Policy analyst Michael Johns says the Iran nuclear deal is “one of the worst deals” in world history and believes there would be no security benefit for the United States nor any improvement in human rights conditions for the Iranian people if the Biden administration rejoins the deal.
“The Iran Deal, as President Trump correctly describes, is one of the worst deals ever concocted in the history of global foreign affairs,” said Johns on The Foreign Desk with Lisa Daftari podcast.
The Iran deal fails to hold Iran accountable because of specified provisions that allow for advanced notice prior to U.N. inspections as well as the preclusion of Iran’s military sites from inspection, locations that “logically, nuclear weapons development would occur.”
Johns emphasized how the deal freed up billions of dollars for the Iranian regime’s use and questioned how those engaged in the deal could believe that Iran would use this financial windfall to benefit its people, considering the regime’s long history of human rights abuses.
“How is it possible that you would think that that regime is ever going to take any of the benefits that it derives from trade relations with Western democracies and utilize it for the benefit of their people? Of course they’re not going to do that, and they never have,” said Johns.
The Islamic Republic of Iran is run by “a totalitarian regime that will do just about anything to its own people,” and if the U.S. decides to rejoin the deal, all this would do is give “a green light to big companies to trade with Iran,” failing to give the U.S. any additional protection and providing funding to the world’s leading terrorist sponsor.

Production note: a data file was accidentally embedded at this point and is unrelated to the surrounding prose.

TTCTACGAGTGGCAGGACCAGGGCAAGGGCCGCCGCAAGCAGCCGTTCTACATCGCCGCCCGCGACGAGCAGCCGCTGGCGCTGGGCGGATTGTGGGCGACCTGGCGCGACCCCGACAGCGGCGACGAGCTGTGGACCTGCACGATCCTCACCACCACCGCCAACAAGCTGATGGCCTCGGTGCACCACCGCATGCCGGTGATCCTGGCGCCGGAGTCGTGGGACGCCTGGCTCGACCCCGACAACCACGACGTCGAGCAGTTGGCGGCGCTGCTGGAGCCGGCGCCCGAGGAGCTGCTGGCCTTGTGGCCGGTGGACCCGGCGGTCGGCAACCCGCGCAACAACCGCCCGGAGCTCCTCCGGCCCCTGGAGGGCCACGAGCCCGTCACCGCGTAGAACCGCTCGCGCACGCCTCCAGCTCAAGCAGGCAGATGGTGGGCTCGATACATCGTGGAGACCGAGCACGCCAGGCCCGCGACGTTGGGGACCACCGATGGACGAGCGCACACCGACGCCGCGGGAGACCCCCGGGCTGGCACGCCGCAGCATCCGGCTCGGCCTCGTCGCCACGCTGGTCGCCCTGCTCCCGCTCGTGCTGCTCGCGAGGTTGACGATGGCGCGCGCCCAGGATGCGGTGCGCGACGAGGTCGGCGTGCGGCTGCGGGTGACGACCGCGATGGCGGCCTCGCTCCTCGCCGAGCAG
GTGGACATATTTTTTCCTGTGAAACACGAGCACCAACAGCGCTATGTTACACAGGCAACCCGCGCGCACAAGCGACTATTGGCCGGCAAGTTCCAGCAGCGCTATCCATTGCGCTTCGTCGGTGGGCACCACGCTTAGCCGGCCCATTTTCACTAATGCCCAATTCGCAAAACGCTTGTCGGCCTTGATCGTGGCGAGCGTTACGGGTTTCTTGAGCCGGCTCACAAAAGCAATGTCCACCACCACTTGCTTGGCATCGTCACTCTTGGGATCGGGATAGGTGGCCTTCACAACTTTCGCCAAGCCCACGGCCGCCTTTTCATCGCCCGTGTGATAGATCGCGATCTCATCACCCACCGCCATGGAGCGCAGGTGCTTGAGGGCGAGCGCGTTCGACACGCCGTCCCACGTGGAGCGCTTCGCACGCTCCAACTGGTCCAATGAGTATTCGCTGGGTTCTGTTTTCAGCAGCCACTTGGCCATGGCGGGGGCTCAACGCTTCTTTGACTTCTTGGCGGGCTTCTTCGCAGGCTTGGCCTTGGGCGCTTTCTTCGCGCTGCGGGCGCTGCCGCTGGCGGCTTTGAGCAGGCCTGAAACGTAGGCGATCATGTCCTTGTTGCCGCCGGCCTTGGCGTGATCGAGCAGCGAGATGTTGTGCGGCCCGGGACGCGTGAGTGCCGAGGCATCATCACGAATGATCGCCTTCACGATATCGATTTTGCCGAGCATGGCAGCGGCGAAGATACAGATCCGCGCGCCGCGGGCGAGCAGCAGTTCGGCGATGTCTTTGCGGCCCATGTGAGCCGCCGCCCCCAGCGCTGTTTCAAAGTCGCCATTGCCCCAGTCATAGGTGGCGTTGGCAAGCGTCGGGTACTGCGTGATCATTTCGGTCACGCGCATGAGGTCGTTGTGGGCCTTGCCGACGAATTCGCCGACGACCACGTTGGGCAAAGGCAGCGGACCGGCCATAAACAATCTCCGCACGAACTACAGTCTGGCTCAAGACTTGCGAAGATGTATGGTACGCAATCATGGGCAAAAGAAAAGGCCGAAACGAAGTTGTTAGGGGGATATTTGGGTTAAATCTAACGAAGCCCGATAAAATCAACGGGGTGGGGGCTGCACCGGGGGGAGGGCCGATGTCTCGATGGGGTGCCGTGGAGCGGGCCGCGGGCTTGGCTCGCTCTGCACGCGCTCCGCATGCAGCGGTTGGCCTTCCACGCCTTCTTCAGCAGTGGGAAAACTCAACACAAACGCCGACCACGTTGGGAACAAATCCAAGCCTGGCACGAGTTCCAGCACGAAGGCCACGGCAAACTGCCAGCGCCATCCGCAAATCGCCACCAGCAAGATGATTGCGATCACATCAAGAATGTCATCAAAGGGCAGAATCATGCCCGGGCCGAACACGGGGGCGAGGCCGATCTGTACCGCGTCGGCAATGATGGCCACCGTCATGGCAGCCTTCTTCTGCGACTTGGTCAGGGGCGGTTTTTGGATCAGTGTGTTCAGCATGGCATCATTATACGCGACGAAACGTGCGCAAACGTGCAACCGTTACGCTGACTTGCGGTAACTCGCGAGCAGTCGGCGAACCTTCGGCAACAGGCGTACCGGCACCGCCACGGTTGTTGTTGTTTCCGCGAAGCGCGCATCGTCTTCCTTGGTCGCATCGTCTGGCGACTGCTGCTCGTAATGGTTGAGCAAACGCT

Iran’s allies consist of “a hybrid of the worst tyrannies in the world,” and it is not difficult to understand that there is a direct “correlation between affording a regime with such malevolent intent with resources like that with the fact that they’re going to go do bad things with it,” says Johns.
Johns also expressed concern about Biden’s recent decision to repeal Trump’s restrictions on travel from 13 countries, specifying that Trump’s travel limitations were not targeting Muslims and also did not constitute a full-scale ban but rather “[addressed] suspensions or [footnoted] kinds of provisions that [were] required” to obtain visas.
“If [Biden] feels that we can bring people in from Mogadishu, Somalia who have literally no record at all to provide when they go to get a visa…where’s the question mark to him? What sort of safety guarantees can he give the American people in the absence of Trump’s thoughtful travel ban that the repeal of that is not dangerous from the standpoint of terrorism or any one of the series of problems that can emerge,” says Johns.